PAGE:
#4 How Do You Deal With Adversity and Develop A Successful Mindset?

If everything in life went absolutely perfectly, we would have a rather dull and mundane life, wouldn’t you say? How many adventures would be possible in a “challenge-free” world? Would it be that great? Would it?

Challenges, challenges, challenges.

What is the first thing you think of when you hear the word “CHALLENGE?”

A burden? A stop sign? A nuisance?

How about a gift?

Everything is perception. If we perceive challenges to be stop signs, burdens, or nuisances, they will be. However, we can just as easily change our thinking about challenges, which can inturn, change our lives. Challenges add color, flavor, experience, understanding, and strength to our lives. We can choose to look at challenges more as teachers, rather than tormentors.

One of the main keys to hitting a high note is to change our perception of risk and challenges, to create inner resilience and bravery to move towards our endeavours.

For example,

When we work out at the gym, we feel an uncomfortable pain in our muscles, but we kind of appreciate the pain. Why? Because we look at that pain as a sign that we are getting stronger. We can see the benefit, so the pain isn’t really a burden.

Meanwhile,

Your grandma asks you to come over and help her move her furniture, AGAIN.  While you are moving it you feel that exact same burn, yet you find yourself very frustrated with it.

What’s the difference? You might be thinking that although your grandma is very sweet, it is rather annoying that she can’t seem to make up her mind on where she wants her furniture to go, rather than thinking of how you are getting stronger from the uncomfortable burning in your arms.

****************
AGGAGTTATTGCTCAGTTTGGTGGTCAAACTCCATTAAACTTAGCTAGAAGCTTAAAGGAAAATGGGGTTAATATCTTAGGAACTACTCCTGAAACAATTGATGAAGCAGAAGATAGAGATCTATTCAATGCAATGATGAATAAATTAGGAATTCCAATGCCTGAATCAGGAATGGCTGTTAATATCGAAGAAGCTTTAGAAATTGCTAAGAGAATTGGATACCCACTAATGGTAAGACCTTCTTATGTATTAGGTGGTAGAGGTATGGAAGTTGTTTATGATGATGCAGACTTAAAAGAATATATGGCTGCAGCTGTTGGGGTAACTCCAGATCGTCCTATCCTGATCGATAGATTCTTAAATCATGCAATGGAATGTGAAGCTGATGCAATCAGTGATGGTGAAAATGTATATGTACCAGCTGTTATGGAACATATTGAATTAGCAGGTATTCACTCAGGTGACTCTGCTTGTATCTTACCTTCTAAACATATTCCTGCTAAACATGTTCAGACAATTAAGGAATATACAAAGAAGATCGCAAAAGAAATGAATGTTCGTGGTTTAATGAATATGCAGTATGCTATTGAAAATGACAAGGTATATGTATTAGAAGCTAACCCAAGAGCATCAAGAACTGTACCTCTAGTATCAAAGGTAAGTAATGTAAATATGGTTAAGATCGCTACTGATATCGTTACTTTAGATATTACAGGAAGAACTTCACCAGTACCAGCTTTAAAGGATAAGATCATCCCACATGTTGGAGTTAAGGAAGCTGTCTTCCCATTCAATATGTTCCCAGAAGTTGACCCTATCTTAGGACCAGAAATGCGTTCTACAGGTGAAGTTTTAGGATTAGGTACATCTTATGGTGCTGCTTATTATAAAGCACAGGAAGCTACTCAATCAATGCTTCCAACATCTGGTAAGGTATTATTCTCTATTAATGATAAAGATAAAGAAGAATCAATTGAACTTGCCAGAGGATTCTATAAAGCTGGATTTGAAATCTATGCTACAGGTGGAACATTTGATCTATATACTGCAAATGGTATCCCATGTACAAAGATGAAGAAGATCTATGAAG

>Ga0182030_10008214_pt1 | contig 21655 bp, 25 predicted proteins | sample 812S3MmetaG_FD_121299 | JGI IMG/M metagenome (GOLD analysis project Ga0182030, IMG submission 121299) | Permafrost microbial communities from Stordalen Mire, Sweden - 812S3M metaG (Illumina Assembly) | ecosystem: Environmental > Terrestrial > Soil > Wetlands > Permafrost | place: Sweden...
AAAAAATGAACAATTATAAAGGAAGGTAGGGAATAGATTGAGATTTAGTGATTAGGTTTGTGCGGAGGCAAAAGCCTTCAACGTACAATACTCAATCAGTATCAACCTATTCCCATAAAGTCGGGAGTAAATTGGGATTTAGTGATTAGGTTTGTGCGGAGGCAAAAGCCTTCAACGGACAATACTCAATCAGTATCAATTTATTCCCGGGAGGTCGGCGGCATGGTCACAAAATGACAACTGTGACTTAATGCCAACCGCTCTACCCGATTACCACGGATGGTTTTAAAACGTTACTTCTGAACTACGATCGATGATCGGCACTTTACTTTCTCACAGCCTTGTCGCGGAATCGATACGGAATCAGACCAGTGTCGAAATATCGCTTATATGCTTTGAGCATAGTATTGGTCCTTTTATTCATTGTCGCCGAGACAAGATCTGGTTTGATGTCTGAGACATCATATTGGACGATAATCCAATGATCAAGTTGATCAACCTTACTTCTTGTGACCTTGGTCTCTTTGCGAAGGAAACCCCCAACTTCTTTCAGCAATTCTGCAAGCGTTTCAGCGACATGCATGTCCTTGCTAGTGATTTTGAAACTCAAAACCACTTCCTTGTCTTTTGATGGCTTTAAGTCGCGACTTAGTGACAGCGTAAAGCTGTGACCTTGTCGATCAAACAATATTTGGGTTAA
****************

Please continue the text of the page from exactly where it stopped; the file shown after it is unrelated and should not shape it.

The truth is, is that suffering is only real when it is unjustified. If you can justify your suffering, all of a sudden it transforms into an opportunity for growth. Any time we are uncomfortable, we are growing.

Metaphorically, even as children when we experience growing pains; they are uncomfortable, but they mean that we are growing. Once we realize and understand this, we can start to look at all of these bad situations as gifts and teachers, as opposed to nuisances.

If we can understand this in each moment, we can then realize that we are on a journey here to learn and grow, not to suffer.

Next time you feel like you are being challenged, try asking yourself some of these questions:

What is this trying to teach me?

The traffic on your way to work in the morning could be a teacher of patience, teaching you that right now is a great time to breathe deeply, spend some time with yourself, and think those deep thoughts you don’t give yourself time to think otherwise.

What (mental or physical) muscles is this exercising?

While immediately it may be exercising my knuckles grip on the steering wheel, it is actually exercising my muscles of compassion and mindfulness; understanding that I am not the only person stuck in traffic.

In what ways am I growing from this?

I am becoming more understanding and mindful of my surroundings and of others, and I am becoming more patient, and learning to use this time wisely, by being calm and spending time with myself, because being mad isn’t going to make the cars move.

We can look at this process as a similar process to composting: turning bad circumstances, “crap” as we will refer to it, into compost… Which will then create rich soil from which we can grow.